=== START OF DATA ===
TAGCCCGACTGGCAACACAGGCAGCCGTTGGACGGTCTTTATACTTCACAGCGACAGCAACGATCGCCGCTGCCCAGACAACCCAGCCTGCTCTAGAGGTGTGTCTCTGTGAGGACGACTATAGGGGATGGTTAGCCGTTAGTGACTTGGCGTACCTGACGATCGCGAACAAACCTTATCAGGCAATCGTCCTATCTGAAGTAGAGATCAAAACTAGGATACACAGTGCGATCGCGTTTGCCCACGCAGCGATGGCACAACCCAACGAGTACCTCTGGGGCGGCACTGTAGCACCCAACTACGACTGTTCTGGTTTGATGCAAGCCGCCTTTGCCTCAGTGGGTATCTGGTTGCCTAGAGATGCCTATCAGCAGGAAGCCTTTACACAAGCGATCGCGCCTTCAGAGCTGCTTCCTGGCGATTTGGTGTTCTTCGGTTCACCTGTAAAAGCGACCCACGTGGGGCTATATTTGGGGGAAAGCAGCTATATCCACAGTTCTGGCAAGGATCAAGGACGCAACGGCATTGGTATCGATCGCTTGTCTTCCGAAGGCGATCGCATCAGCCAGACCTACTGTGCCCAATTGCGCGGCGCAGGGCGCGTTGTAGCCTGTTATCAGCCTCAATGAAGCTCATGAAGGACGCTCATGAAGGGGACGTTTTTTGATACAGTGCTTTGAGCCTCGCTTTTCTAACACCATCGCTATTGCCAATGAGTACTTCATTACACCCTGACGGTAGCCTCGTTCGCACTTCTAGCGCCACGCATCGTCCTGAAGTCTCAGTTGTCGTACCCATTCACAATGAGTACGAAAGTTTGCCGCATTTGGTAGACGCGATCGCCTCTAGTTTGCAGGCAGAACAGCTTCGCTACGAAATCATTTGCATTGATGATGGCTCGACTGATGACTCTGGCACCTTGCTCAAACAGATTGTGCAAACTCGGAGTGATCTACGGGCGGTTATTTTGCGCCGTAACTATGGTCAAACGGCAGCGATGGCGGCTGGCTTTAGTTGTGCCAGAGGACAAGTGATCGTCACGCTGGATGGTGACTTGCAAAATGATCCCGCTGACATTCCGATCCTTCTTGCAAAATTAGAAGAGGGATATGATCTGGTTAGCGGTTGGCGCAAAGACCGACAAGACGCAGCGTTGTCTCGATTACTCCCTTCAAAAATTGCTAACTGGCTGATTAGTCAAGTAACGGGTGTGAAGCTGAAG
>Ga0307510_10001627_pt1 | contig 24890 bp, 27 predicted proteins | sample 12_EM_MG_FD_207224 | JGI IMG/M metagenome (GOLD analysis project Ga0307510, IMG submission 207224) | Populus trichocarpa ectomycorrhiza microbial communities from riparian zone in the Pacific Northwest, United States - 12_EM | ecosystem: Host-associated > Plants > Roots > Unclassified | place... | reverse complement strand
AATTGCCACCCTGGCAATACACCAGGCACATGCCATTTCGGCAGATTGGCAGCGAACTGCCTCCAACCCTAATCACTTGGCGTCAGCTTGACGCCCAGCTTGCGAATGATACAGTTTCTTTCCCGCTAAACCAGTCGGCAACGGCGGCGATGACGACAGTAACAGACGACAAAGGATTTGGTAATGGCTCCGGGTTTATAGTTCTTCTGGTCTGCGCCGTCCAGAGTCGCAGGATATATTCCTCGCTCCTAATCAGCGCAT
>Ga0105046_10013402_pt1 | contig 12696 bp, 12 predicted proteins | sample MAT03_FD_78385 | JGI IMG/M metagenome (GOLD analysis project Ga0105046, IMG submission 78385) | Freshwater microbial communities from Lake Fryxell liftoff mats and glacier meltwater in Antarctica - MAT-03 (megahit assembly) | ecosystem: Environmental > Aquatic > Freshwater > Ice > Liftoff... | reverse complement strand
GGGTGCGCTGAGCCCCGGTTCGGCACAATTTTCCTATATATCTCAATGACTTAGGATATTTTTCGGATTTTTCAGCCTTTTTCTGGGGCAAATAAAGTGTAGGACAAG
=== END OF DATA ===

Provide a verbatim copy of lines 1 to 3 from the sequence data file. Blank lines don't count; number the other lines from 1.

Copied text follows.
TAGCCCGACTGGCAACACAGGCAGCCGTTGGACGGTCTTTATACTTCACAGCGACAGCAACGATCGCCGCTGCCCAGACAACCCAGCCTGCTCTAGAGGTGTGTCTCTGTGAGGACGACTATAGGGGATGGTTAGCCGTTAGTGACTTGGCGTACCTGACGATCGCGAACAAACCTTATCAGGCAATCGTCCTATCTGAAGTAGAGATCAAAACTAGGATACACAGTGCGATCGCGTTTGCCCACGCAGCGATGGCACAACCCAACGAGTACCTCTGGGGCGGCACTGTAGCACCCAACTACGACTGTTCTGGTTTGATGCAAGCCGCCTTTGCCTCAGTGGGTATCTGGTTGCCTAGAGATGCCTATCAGCAGGAAGCCTTTACACAAGCGATCGCGCCTTCAGAGCTGCTTCCTGGCGATTTGGTGTTCTTCGGTTCACCTGTAAAAGCGACCCACGTGGGGCTATATTTGGGGGAAAGCAGCTATATCCACAGTTCTGGCAAGGATCAAGGACGCAACGGCATTGGTATCGATCGCTTGTCTTCCGAAGGCGATCGCATCAGCCAGACCTACTGTGCCCAATTGCGCGGCGCAGGGCGCGTTGTAGCCTGTTATCAGCCTCAATGAAGCTCATGAAGGACGCTCATGAAGGGGACGTTTTTTGATACAGTGCTTTGAGCCTCGCTTTTCTAACACCATCGCTATTGCCAATGAGTACTTCATTACACCCTGACGGTAGCCTCGTTCGCACTTCTAGCGCCACGCATCGTCCTGAAGTCTCAGTTGTCGTACCCATTCACAATGAGTACGAAAGTTTGCCGCATTTGGTAGACGCGATCGCCTCTAGTTTGCAGGCAGAACAGCTTCGCTACGAAATCATTTGCATTGATGATGGCTCGACTGATGACTCTGGCACCTTGCTCAAACAGATTGTGCAAACTCGGAGTGATCTACGGGCGGTTATTTTGCGCCGTAACTATGGTCAAACGGCAGCGATGGCGGCTGGCTTTAGTTGTGCCAGAGGACAAGTGATCGTCACGCTGGATGGTGACTTGCAAAATGATCCCGCTGACATTCCGATCCTTCTTGCAAAATTAGAAGAGGGATATGATCTGGTTAGCGGTTGGCGCAAAGACCGACAAGACGCAGCGTTGTCTCGATTACTCCCTTCAAAAATTGCTAACTGGCTGATTAGTCAAGTAACGGGTGTGAAGCTGAAG
>Ga0307510_10001627_pt1 | contig 24890 bp, 27 predicted proteins | sample 12_EM_MG_FD_207224 | JGI IMG/M metagenome (GOLD analysis project Ga0307510, IMG submission 207224) | Populus trichocarpa ectomycorrhiza microbial communities from riparian zone in the Pacific Northwest, United States - 12_EM | ecosystem: Host-associated > Plants > Roots > Unclassified | place... | reverse complement strand
AATTGCCACCCTGGCAATACACCAGGCACATGCCATTTCGGCAGATTGGCAGCGAACTGCCTCCAACCCTAATCACTTGGCGTCAGCTTGACGCCCAGCTTGCGAATGATACAGTTTCTTTCCCGCTAAACCAGTCGGCAACGGCGGCGATGACGACAGTAACAGACGACAAAGGATTTGGTAATGGCTCCGGGTTTATAGTTCTTCTGGTCTGCGCCGTCCAGAGTCGCAGGATATATTCCTCGCTCCTAATCAGCGCAT